Hilliard: 5 top stories from 2020

A. Kevin Corvo
ThisWeek group
5 Top Stories of 2020

The world changed in 2020, with the COVID-19 coronavirus, civil unrest in major U.S. cities and a polarized political climate as just a few examples.

Hilliard had its share of changes, too. Here’s a brief recap of five significant stories published in the ThisWeek Hilliard Northwest News during the past 12 months.

Rezone it ... and it will come? – Hilliard officials might have played coy, but many locals were about as shocked as Capt. Louis Renault in "Casablanca" when it was announced in October that Amazon Web Services likely would build a data-center complex on 104 acres of what is known locally as the Grener tract.

The land between Cosgray and Leppert roads, north of Scioto Darby Road and south of Hayden Run Road had been rezoned in July to allow for the construction of data centers. At the time of the rezoning, city officials said no end use had been identified.

Amazon already has three data-center facilities at the southeast corner of Britton Parkway and Hayden Run Road in Hilliard. A fourth is under construction, and Amazon has approval for the construction of a fifth facility.

Related story:Amazon Web Services identified as buyer for Grener land

Related story:Hilliard City Council authorizes sale of 104 acres to Amazon

No pool for you – Residents were quick to take positions – and share them with Hilliard City Council – when city leaders in late April were among the first in central Ohio to announce the closure of pools for the season because of the coronavirus pandemic.

City Council members at first questioned the administration’s early decision to cancel the pool season, but by Memorial Day, they had agreed with city officials' position that there was not a safe or cost-effective method to open the pools.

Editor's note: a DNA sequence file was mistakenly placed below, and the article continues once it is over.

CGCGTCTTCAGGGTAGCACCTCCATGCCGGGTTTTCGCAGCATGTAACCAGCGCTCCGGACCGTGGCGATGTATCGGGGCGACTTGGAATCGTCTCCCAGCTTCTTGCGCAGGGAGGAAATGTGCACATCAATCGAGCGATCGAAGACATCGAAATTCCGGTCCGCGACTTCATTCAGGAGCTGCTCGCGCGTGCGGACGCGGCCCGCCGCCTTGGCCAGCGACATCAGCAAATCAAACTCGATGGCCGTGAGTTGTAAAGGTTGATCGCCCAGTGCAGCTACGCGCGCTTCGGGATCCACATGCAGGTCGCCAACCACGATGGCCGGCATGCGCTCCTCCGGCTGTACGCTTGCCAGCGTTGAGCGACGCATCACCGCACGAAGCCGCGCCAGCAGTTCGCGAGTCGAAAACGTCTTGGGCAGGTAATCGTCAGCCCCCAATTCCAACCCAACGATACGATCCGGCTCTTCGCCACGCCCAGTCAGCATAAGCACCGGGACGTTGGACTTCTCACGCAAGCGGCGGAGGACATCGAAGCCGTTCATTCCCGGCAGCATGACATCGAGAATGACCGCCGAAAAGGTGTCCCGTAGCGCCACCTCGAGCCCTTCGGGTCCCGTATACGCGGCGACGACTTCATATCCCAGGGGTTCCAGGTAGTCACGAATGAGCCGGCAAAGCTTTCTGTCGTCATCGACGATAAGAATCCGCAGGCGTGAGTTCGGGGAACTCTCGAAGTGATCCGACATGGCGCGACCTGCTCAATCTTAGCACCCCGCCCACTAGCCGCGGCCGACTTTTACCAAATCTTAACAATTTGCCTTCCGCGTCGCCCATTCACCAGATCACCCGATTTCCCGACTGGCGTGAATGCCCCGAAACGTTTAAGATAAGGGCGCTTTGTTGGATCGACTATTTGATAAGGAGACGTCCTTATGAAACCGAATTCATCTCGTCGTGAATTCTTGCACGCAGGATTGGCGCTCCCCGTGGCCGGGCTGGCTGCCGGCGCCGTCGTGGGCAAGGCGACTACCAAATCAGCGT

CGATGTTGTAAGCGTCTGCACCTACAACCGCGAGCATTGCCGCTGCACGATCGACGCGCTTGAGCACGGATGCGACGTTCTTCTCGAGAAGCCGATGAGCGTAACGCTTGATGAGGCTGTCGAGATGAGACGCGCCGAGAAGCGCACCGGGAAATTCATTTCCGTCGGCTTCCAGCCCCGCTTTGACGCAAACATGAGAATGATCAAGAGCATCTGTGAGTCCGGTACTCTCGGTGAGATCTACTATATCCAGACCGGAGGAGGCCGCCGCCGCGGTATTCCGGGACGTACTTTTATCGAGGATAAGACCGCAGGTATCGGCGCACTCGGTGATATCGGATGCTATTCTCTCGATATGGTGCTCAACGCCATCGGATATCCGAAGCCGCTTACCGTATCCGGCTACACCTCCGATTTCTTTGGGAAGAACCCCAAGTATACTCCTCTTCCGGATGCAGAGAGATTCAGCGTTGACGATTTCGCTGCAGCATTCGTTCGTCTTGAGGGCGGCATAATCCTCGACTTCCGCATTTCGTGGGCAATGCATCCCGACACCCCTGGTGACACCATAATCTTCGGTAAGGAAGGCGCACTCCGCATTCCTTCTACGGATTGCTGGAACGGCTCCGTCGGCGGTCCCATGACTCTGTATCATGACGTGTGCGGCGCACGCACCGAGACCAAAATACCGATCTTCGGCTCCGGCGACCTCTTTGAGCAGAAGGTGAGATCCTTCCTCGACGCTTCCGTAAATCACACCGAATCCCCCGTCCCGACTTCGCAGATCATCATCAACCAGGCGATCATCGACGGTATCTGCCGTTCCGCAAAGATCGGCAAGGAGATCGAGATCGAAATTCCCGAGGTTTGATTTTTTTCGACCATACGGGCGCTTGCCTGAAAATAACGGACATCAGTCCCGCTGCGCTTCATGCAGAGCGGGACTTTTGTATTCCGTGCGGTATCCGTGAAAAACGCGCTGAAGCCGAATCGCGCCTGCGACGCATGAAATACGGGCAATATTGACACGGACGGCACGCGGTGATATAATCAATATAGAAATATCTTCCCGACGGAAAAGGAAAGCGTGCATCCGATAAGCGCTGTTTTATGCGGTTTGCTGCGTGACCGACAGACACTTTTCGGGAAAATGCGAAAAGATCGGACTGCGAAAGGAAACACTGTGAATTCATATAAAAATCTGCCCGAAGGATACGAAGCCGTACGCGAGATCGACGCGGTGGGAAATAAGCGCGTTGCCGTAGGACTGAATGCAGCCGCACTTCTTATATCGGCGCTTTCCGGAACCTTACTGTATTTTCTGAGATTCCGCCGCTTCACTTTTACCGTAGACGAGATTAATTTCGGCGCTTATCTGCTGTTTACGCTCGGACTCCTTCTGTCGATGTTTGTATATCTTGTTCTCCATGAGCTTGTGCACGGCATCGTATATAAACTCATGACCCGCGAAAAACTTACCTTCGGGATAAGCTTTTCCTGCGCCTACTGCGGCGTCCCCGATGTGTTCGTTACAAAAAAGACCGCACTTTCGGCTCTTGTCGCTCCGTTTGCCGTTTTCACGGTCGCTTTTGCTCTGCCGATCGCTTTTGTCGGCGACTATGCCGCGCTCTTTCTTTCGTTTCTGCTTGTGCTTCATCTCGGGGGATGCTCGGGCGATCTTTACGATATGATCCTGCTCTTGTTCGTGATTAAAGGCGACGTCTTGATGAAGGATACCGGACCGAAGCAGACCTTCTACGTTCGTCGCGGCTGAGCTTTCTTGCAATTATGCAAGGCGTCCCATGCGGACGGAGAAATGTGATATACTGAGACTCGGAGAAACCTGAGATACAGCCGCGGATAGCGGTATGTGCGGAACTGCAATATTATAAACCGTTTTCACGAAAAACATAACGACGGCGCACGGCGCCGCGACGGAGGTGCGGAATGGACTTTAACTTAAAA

Related story:Council decision: Hilliard pools will remain closed this season

Beer, meatballs and cheesecake, oh my – The Center Street Market opened its doors in February in Old Hilliard, bringing many dining options with it soon after.

Though the timing of the opening left a lot to desire because of the pandemic, the venue soldiered through it.

The 16,000-square-foot Center Street Market is anchored by the Crooked Can Brewing Co., which makes a variety of beers locally and was the first business to open there in February.

The market's various vendors, including Meatball Mafia, the Cheesecake Girl, Dumplings of Fury, Bakes by Lo and Coffee Connections of Hilliard, started to open during the spring.

Related story:Vendors starting to open at Center Street Market in Old Hilliard

Trial by fire – No one could foresee the challenges 2020 would bring, but Michelle Crandall had to rise to meet them in her first months as Hilliard's first city manager.

Crandall was sworn in Jan. 2, making history as the first person holding the job after Hilliard voters had approved a charter amendment in November 2018 to change the city’s form of government from that of a publicly elected "strong mayor" to council-appointed city manager.

Related story:Michelle Crandall weathers coronavirus storm in first months as Hilliard city manager

Did their guitars gently weep? – Before the pandemic changed the dynamics of public gatherings, ax aficionados from Ohio and across the country, strumming acoustic guitars or plugging into amplifiers, flocked to the Makoy Center in Old Hilliard on Jan. 5 for the biannual Ohio Guitar Show.

The show had 100 vendors and drew about 1,200 attendees, ranging from people who were inspired by Chuck Berry to plug into an amplifier to those not yet born when Nirvana’s Kurt Cobain helped define alternative rock.

Related story:Ohio Guitar Show in Hilliard plays up vintage instruments

kcorvo@thisweeknews.com

@ThisWeekCorvo